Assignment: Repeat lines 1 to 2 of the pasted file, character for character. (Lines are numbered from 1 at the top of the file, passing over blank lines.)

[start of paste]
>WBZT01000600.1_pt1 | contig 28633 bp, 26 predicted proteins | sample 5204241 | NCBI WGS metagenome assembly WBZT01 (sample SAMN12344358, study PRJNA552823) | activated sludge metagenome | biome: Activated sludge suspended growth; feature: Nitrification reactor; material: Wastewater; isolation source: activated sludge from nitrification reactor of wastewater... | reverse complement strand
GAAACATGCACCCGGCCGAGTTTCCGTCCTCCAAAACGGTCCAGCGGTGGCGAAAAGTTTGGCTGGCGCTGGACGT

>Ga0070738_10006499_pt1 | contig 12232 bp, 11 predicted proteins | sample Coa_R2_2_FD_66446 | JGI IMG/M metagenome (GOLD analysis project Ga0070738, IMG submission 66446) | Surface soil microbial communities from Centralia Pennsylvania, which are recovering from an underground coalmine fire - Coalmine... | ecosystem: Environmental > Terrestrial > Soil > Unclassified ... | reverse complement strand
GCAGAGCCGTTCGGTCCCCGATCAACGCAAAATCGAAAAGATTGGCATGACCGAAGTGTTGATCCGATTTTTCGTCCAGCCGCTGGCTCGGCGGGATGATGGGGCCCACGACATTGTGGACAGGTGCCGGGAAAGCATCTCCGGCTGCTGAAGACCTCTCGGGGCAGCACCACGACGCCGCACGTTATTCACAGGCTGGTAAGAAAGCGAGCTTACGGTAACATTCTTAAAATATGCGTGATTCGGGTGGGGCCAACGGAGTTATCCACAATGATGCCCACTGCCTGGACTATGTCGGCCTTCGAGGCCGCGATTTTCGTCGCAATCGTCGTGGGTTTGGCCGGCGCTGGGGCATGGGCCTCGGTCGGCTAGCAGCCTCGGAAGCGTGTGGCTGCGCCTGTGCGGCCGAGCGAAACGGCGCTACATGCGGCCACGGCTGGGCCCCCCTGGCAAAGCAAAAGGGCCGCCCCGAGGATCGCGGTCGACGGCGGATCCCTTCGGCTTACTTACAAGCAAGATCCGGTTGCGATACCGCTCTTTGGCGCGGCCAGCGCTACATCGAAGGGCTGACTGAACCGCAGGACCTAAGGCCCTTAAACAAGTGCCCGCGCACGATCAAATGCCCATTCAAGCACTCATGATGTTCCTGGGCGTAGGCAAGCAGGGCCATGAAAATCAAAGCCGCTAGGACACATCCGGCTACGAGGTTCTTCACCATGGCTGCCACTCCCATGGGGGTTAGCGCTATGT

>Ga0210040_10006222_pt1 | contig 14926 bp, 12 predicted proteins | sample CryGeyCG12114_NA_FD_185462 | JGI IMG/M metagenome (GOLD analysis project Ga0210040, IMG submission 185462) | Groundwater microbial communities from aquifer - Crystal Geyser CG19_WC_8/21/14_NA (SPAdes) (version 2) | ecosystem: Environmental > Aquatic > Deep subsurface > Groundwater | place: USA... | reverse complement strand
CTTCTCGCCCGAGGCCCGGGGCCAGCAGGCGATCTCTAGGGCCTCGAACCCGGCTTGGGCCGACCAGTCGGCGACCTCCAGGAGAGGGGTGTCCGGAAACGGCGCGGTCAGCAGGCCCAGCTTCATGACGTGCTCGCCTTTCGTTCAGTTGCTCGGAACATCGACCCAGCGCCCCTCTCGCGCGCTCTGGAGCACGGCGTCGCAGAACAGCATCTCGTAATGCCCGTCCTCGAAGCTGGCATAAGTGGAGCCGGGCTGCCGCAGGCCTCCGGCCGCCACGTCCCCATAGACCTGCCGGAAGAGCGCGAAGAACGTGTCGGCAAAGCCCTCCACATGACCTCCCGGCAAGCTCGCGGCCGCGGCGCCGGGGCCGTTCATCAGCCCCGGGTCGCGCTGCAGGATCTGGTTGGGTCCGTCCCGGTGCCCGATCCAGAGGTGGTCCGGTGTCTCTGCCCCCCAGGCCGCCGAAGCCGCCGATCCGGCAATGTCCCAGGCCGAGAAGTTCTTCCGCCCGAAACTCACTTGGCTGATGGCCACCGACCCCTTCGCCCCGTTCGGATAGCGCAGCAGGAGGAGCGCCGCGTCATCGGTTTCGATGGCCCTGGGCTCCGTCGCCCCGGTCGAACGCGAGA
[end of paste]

>WBZT01000600.1_pt1 | contig 28633 bp, 26 predicted proteins | sample 5204241 | NCBI WGS metagenome assembly WBZT01 (sample SAMN12344358, study PRJNA552823) | activated sludge metagenome | biome: Activated sludge suspended growth; feature: Nitrification reactor; material: Wastewater; isolation source: activated sludge from nitrification reactor of wastewater... | reverse complement strand
GAAACATGCACCCGGCCGAGTTTCCGTCCTCCAAAACGGTCCAGCGGTGGCGAAAAGTTTGGCTGGCGCTGGACGT